Mounting evidence shows that chaos in medical billing isn’t only affecting our nation’s health. It’s marring the financial reputation of many Americans. That’s because the bills themselves can take months to sort out, and medical debts can be reported rapidly to credit agencies, often without notification. Even small unpaid bills can severely damage credit ratings.
READ THE COMPLETE ARTICLE ON THE NEW YORK TIMES BLOG
The fact is that there are few standards governing medical debts: In one case, a billing office might give you — or your insurer — 60 days to pay before they go to collection. However, someone else might let you pay the bill off over the course of a year. A lot of companies will sell the debt to collection agencies, which typically take a cut of the proceeds and then choose whether or not to report your unpaid debt to credit agencies.
But wait, debt? Yes, you’re fee-for-service medical bills are being classified as debts. And according to The Times, the problem’s accelerating for several reasons: Charges are rising. Insurance policies are requiring more patient outlays in the form of higher deductibles and co-payments. And while doctors’ practices traditionally worked out deals for patients who had trouble paying, today most doctors work for large professionally managed groups and hospital systems whose bills are generated far away, by computer.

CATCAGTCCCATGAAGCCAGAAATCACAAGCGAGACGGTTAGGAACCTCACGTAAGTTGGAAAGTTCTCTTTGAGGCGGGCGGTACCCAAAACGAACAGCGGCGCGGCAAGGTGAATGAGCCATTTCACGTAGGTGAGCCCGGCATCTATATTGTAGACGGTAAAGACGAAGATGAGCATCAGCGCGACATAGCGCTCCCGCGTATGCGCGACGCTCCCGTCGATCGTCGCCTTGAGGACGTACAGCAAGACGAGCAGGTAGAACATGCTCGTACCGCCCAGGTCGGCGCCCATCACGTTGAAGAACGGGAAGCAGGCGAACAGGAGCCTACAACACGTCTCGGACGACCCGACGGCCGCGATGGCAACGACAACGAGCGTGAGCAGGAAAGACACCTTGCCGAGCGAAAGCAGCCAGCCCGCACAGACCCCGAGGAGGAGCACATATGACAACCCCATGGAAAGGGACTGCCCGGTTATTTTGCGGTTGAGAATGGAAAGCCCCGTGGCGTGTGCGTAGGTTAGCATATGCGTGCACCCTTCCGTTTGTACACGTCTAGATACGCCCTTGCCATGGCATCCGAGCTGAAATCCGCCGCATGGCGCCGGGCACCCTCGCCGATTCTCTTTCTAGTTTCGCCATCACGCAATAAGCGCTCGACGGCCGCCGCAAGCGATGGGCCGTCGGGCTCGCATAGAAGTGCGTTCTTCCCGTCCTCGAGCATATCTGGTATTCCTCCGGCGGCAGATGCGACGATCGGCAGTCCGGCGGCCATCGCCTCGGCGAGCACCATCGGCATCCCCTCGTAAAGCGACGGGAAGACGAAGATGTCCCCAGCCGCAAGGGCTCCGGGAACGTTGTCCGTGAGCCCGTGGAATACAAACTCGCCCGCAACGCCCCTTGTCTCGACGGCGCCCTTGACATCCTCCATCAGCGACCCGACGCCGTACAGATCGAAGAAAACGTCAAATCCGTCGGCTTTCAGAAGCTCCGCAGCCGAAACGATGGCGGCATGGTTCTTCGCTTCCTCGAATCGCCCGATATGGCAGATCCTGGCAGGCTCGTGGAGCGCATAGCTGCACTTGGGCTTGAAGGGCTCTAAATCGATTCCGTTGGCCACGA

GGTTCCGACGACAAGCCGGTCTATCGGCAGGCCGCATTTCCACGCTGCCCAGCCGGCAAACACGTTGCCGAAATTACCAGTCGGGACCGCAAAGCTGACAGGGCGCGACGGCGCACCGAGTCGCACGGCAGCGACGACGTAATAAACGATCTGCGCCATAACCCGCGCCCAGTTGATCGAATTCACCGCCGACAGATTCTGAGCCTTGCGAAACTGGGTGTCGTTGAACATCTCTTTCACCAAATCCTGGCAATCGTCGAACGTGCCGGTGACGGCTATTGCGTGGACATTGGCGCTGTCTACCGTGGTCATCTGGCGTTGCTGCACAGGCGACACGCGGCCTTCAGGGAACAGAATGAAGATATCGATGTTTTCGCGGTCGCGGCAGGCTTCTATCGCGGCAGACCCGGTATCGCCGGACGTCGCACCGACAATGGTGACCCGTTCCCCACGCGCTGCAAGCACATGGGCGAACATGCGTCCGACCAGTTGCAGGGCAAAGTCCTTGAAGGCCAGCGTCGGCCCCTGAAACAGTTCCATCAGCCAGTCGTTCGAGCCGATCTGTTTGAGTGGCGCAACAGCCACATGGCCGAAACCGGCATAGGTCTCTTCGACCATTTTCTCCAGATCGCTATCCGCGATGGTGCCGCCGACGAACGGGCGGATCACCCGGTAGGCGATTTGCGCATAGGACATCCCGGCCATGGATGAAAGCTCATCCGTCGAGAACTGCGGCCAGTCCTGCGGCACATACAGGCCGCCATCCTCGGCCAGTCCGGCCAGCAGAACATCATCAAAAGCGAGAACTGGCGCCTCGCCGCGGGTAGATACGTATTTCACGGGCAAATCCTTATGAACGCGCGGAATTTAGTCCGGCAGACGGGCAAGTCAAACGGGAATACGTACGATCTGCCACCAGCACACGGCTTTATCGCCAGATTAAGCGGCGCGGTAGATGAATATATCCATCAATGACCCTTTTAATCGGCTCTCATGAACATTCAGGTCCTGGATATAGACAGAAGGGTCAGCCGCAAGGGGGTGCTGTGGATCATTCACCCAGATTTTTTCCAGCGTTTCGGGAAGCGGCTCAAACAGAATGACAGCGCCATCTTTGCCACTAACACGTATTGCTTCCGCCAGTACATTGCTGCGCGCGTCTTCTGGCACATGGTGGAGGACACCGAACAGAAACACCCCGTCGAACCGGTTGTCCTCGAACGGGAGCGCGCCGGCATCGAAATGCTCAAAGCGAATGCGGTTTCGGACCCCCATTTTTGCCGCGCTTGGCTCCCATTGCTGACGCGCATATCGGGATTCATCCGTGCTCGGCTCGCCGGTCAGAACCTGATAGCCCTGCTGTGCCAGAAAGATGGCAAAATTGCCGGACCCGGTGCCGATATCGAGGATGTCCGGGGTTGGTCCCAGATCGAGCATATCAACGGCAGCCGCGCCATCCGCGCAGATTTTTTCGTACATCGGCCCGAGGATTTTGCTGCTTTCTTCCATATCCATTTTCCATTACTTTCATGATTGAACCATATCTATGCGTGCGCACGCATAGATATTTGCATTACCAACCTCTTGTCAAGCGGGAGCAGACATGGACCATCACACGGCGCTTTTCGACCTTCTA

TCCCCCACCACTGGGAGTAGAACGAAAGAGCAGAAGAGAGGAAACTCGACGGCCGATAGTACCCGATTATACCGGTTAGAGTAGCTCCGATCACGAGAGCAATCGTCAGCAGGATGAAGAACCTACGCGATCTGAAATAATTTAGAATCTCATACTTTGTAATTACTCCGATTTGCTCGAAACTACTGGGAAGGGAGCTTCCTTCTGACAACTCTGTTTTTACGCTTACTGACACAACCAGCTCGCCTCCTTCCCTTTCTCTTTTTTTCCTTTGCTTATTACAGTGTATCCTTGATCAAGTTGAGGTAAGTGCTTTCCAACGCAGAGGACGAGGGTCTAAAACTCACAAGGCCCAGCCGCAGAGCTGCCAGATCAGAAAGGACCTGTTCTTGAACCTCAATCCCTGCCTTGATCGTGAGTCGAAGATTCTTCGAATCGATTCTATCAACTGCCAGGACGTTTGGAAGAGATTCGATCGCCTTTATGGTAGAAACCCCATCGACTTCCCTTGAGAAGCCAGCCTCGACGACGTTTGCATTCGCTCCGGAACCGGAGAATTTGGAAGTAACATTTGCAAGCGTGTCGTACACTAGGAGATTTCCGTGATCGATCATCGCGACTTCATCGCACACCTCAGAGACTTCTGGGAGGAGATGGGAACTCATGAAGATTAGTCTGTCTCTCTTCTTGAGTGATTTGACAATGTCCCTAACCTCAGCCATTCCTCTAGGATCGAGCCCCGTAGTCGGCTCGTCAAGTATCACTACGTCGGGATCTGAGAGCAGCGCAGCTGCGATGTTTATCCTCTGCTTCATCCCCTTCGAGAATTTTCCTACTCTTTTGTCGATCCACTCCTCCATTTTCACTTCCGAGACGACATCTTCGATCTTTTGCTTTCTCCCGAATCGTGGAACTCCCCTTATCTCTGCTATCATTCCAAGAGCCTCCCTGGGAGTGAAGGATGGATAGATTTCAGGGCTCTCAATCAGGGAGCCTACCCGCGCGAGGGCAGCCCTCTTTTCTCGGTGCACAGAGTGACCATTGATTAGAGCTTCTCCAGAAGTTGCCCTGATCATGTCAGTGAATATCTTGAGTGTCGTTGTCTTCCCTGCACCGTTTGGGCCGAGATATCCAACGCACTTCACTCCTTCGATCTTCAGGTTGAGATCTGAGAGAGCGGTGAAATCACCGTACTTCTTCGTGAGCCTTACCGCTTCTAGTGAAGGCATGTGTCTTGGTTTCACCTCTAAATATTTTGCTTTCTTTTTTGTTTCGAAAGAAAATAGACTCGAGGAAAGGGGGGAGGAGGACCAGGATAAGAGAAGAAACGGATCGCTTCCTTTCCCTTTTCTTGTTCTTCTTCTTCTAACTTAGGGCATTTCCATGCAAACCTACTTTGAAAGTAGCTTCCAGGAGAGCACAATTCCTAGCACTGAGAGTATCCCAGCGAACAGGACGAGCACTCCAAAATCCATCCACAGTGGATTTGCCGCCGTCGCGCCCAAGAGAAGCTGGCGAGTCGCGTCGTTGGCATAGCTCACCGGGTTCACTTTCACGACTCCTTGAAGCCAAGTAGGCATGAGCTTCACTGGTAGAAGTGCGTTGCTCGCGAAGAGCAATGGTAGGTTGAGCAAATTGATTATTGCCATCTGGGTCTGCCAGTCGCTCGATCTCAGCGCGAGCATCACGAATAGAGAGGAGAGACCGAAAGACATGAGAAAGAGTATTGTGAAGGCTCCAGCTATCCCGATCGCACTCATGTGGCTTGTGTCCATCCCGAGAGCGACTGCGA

To compound the problem further, we all know about the collusive chargemasters that can generate prices at will. Try this: Gene Cavallo, 61, is a New Mexico businessman who had always paid his bills on time. He had an excellent credit rating, that was until two years ago when he needed surgical excision of a melanoma on his shin. After over 60 bills were generated for the surgery and six months of follow-up visits, his amount due came to $110,000. The bills arrived sporadically and ranged from 18 cents to $17,000. His insurance covered about $70,000.
Various providers asked him to pay the remaining balance of $40,000. He then requested itemized bills and balked at absurd line items — $85 for tweezers and $20 for a box of tissues. He argued the bills down, line by line, and ultimately agreed to pay $25,000.
Fee-for-service healthcare is a mess. That’s why we pioneered our model of direct care. There is still and exchange of money, a payment of bills. But at least we can provide our service like an actual business. Not some secret entity in the sky that can charge what it will, and then hurt your credit score when you’re confused about what you actually owe.